• 2. Popular election and rise of plebiscitary

presidency

  • 3. Related – rise of party
  • 4. International role

BUT fundamentals of the separation of

powers remains – the Constitution

matters

slide9
A. the Founder’s intentions

- above politics; twice removed

from people; avoid demagoguery

- separation of powers

  • B. How it worked in practice:

1. Sporadic prominence, 1789-1865

2. Presidential retreat 1866-1896

3. Populism and progressivism, 1897-1915

4. WW I and after

5. Retreat, 1920-1932

6. Great depression and war, 1933-1945

slide10
C. Presidential prominence, 1946-2007

- Cold war, 1946-1990

- New world order 1991-2001

- Post 9/11 2001-

  • D. Making sense of it all – Skowronek

- Office is constitutionally unchanging

but aptitudes of incumbent varies

- Also society and polity constantly changing

- Concept of Political Regime

skowronek s schema
SKOWRONEK’S SCHEMA

President’s political identity

Previously

established

CommitmentsOpposed Affiliated

Vulnerable reconstruction Disjunction

Resilient Pre-emption Articulation

slide12
Politics of Reconstruction- Jefferson, Jackson, Lincoln, FDR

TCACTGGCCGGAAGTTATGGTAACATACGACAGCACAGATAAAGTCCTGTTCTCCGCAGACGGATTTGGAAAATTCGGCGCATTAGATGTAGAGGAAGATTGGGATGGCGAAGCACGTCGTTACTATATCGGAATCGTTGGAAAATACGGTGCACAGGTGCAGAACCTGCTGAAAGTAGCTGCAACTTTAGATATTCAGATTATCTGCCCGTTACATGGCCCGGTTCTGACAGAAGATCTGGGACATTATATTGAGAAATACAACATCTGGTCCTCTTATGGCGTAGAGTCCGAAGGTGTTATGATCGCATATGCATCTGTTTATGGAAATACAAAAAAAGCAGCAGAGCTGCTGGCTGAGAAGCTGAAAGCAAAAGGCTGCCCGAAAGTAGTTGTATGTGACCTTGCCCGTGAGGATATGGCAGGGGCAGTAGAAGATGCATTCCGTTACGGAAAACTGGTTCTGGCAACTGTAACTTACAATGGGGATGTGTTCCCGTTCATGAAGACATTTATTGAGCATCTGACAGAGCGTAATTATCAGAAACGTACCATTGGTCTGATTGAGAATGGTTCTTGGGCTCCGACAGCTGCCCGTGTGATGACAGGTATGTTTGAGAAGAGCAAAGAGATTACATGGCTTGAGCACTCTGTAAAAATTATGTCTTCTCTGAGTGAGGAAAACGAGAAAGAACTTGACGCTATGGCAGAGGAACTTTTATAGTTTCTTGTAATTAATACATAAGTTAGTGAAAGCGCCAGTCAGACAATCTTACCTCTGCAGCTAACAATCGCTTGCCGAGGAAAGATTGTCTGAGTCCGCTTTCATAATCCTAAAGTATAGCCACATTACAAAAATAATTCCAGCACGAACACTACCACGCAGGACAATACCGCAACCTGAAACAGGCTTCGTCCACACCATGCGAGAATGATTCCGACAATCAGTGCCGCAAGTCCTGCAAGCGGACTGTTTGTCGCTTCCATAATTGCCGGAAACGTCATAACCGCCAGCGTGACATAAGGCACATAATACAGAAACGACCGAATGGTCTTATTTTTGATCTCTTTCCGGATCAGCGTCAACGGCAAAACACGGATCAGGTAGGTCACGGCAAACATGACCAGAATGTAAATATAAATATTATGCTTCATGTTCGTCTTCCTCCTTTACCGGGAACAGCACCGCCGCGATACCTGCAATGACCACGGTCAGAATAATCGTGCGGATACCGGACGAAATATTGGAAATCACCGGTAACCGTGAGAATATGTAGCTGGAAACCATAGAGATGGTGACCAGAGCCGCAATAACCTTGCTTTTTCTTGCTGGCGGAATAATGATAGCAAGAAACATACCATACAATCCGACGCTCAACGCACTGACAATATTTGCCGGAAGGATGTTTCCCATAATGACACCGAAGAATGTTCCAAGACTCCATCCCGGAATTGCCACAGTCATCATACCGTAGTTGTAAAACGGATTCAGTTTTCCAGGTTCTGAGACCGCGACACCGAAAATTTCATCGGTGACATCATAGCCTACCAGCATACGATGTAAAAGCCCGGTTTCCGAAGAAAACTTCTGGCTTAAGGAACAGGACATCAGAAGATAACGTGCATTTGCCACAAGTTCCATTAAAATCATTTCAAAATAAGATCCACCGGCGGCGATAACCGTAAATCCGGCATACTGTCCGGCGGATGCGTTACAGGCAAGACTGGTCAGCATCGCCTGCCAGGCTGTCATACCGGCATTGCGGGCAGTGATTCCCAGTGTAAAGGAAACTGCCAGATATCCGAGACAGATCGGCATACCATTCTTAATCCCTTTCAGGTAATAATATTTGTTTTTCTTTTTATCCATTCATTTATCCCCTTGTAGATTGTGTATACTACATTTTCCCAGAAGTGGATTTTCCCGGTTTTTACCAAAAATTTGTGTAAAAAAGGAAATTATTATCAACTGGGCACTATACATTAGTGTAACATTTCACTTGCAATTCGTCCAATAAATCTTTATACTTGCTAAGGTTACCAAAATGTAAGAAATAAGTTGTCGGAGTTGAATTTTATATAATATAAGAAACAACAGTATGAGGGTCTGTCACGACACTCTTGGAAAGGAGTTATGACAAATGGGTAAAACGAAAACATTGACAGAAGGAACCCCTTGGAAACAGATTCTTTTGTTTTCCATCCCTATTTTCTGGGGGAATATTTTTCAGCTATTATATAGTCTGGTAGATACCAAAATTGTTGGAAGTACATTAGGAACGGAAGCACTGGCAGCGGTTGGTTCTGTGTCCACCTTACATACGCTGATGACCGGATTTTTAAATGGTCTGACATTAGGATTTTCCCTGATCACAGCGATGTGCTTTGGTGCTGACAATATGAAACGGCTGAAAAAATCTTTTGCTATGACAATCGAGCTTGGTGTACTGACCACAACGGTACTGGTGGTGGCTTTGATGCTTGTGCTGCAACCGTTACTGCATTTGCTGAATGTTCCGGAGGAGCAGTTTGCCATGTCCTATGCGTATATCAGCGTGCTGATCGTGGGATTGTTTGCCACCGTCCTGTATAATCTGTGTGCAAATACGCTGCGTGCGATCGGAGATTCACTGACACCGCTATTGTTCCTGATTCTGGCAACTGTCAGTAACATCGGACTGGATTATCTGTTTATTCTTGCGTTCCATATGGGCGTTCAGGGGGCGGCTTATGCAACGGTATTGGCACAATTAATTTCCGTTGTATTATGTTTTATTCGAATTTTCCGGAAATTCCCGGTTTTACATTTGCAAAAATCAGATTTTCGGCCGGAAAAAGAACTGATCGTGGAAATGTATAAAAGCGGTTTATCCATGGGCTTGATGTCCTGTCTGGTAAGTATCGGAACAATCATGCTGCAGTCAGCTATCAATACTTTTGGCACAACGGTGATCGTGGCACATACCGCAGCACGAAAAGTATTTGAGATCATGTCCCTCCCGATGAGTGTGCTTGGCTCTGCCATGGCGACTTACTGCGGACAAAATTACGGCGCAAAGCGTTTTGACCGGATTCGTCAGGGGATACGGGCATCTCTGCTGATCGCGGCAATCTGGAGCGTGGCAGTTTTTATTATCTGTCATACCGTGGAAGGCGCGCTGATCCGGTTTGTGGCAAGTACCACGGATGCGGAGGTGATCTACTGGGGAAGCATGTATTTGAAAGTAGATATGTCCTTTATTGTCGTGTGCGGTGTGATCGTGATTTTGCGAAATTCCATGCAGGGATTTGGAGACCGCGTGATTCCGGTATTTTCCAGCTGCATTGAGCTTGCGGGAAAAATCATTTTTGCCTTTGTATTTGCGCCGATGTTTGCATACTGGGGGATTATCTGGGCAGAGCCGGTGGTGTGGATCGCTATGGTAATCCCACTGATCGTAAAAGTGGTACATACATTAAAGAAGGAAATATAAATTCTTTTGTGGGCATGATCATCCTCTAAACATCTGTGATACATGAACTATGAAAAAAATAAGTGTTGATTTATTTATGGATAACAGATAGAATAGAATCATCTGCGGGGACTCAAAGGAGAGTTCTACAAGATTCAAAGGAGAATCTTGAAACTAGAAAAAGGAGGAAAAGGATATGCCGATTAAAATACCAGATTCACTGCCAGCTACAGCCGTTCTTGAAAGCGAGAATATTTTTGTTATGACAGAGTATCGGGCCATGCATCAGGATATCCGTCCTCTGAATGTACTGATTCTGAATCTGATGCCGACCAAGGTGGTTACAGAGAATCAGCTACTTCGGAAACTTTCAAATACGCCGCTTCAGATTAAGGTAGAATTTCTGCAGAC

• Politics of Disjunction – Pierce, Buchanan, Hoover, Carter
  • Politics of Articulation- Polk, T. Roosevelt, LBJ
  • Politics of Pre-emption – A. Johnson, WW, RMN and…….
slide13
The Golden Rule:

‘As the POWER of all presidents to get things done has expanded the AUTHORITY to reproduce political ORDER has constricted.’

E. Critiquing Skowronek

- Agency/structure problem

-Only three regimes?

- If permanent pre-emption then what

explanatory power does it have?

us presidency lecture 3 other approaches
US PRESIDENCY: LECTURE 3OTHER APPROACHES
  • A: THE TWO PRESIDENCIES THESIS
  • ‘In the realm of foreign policy there has not been a single major

issue on which presidents, when they were serious and determined,

have failed.’ (Wildavsky, 1966)

- UN; Marshall plan; NATO; Truman Doctrine (containment);

Indo China (1954) and in 1964

  • Why?

- Ubiquity and strength of threat

-Power to act C in C

-Inability of Congress to contain P

slide15
Competitors for control of policy

- all are weak vis a vis P

- the public

- special interests

- Congress

- military

- State department

  • How complete is control?
  • EIGHT YEARS LATER

- status of Cold War

- War powers Act

- VN effect

- Distinction between foreign and domestic policy blurring